“There's plenty of data showing that pay disparities exist between men and women, and if you suspect that's the case here, I don't want to discourage you from addressing that. But, in general, it's not a good idea to bring up a coworker's salary when negotiating your own — you should present a case based on your own value,” she advises. “It's also important to remember that salaries vary for all sorts of reasons, like one person was a better negotiator than the other when first being hired, or the job market was tighter when he was hired, or he's especially great at what he does, or he has a particular skill set that the company rewards, or the budget for his department is different than yours.” So, it’s possible that the salary difference doesn’t have a gender component at all. Instead of relying on workplace gossip, Green recommends “doing some research on industry norms in your area for your particular work, and seeing where you fall relative to those. That's going to give you better information than what one single coworker makes.” 
Illustrated by Elliot Salazar.

Charlize Theron negotiated a $10 million raise after the Sony hack revealed her Huntsman co-star, Chris Hemsworth, was receiving a heftier salary, but of course, there are a ton of things that Charlize can do that we mere mortals should never attempt. (That list includes pulling off a cropped pixie and wearing drop-crotch pleated-waist pants.) 

While you technically can bring up the discrepancy during your negotiation — under the National Labor Relations Act of 1935, workers have the right to discuss their pay — a better idea would be to ask your boss how you fall “in terms of pay relative to your coworkers,” as Linda Babcock, author of Women Don’t Ask: Negotiation and the Gender Divide, suggests. “Your boss will likely not tell you what others earn, but getting an understanding of your relative ranking will be useful knowledge for you,” Babcock says. “If you are indeed one of the lower-paid employees, ask if your pay rank relatives your performance rank. If not, you can begin a discussion about remedying this."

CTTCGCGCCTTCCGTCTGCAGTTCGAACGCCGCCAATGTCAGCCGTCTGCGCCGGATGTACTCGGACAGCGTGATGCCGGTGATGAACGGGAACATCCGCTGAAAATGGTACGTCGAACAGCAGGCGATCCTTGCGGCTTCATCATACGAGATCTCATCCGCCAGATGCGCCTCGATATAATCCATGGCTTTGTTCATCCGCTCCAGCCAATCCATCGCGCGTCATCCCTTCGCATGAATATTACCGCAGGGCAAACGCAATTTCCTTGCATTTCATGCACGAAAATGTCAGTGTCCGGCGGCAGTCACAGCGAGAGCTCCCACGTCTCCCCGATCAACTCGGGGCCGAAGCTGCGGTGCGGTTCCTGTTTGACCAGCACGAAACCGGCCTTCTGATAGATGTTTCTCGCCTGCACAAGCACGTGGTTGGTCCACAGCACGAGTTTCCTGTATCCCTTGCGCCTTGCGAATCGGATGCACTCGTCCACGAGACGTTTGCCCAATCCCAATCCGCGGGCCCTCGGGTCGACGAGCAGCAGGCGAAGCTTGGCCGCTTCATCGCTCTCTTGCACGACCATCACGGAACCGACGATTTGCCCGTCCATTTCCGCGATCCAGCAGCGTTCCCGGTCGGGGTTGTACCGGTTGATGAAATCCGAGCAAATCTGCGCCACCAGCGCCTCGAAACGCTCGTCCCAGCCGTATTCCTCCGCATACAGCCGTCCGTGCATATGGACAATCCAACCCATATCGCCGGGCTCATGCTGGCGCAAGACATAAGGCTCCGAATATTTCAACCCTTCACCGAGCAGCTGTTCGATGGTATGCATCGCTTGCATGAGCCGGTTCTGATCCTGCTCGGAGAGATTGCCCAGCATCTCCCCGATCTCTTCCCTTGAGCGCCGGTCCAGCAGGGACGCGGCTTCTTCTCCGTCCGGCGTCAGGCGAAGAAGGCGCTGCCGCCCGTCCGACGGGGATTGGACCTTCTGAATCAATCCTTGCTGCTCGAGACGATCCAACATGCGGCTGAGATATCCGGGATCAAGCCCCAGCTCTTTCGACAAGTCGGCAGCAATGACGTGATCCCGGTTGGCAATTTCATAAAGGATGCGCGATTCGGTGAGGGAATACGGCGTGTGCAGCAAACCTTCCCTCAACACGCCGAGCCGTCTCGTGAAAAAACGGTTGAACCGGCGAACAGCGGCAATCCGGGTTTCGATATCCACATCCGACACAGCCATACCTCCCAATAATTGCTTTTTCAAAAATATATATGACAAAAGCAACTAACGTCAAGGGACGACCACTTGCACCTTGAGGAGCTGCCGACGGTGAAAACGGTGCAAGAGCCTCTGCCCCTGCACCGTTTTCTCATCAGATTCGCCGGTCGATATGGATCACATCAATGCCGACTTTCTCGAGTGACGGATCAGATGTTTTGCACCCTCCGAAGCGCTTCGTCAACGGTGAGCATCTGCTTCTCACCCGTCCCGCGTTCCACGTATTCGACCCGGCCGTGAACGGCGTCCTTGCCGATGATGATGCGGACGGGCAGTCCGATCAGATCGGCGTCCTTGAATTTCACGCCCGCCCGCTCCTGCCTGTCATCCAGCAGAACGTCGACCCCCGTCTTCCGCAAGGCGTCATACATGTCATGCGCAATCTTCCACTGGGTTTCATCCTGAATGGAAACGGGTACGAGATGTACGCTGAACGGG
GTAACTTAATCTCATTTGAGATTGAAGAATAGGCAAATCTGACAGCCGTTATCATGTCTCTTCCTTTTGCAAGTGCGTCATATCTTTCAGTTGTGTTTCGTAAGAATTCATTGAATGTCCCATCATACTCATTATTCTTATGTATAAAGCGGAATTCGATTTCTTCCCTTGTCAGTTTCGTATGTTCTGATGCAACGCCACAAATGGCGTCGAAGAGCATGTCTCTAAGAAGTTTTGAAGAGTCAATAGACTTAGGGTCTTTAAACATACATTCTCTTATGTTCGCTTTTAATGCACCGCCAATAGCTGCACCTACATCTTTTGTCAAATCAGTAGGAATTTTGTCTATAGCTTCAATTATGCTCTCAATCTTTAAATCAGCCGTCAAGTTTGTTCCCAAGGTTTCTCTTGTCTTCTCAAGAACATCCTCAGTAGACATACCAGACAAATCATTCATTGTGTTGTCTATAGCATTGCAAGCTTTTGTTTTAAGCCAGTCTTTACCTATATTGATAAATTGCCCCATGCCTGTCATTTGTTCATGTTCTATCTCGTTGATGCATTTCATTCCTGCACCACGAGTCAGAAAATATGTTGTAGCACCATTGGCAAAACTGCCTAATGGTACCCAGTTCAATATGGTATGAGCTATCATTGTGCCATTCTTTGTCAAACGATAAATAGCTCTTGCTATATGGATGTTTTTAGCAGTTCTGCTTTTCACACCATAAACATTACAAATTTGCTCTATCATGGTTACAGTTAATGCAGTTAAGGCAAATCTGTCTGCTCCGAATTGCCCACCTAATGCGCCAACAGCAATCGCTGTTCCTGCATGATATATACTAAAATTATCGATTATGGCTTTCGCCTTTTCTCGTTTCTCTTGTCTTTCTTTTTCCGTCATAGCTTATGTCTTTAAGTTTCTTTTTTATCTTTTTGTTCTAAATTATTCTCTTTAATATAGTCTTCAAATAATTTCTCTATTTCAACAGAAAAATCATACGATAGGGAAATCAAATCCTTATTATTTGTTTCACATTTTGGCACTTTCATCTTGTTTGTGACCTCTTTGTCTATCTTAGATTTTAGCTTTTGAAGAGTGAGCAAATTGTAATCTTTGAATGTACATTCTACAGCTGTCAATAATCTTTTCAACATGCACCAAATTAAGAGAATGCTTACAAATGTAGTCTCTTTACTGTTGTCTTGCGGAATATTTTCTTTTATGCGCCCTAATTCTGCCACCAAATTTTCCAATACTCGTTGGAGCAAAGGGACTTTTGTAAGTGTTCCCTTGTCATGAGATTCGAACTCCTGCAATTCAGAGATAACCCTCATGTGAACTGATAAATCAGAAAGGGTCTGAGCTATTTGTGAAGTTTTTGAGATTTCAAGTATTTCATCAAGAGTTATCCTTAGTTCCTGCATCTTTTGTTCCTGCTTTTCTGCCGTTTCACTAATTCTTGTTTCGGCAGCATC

Illustrated by Elliot Salazar.

How do you successfully negotiate a raise? “Build a case for why you’ve earned a raise, and for why your company is better off because of your work," says Green. "For example, maybe you can show a file of glowing compliments you’ve received from clients, or show that your idea increased revenue by $X, or that you inherited a backlog of case files that's now been cleared out through your work.” Also, use websites like Glassdoor or GetRaised to figure out what’s industry standard, and bring those numbers into your meeting. 

I talked to my friend Anna Chelak, who successfully negotiated her own raise, to see how she handled the pressure. (Full disclosure: She’s also the type of person who regularly updates her LinkedIn and eats a grapefruit a day, so... ) 

Anna, now an associate marketing manager at The New Yorker, decided "to put on some big-girl pants and step out of the ‘entry level’ position pool.” She says, “I’d never negotiated salary, but I knew that before going into a conversation about pricing anything, you need to be able to create leverage.” She determined what other people in her position were making, and chose to aim for the higher end of that bracket. “Confidence was key in this whole exchange — I couldn't sound like I didn't know what I was talking about. I figured that they'd obviously try to buy me at less than what they could actually afford, so before we really started talking, I named my price at a pretty steep number. I was just proud to stand up for myself, stick to parameters that I had decided upon, and have a well-supported plan of attack...everything managed to work out.” 

GAPP, you already have the power to negotiate a higher salary, because you’ve done all the day-to-day work, filing reports and closing deals and being a boss behind the scenes. All you have to do now is advocate for yourself. You don’t have to appease anyone who tries to underestimate you.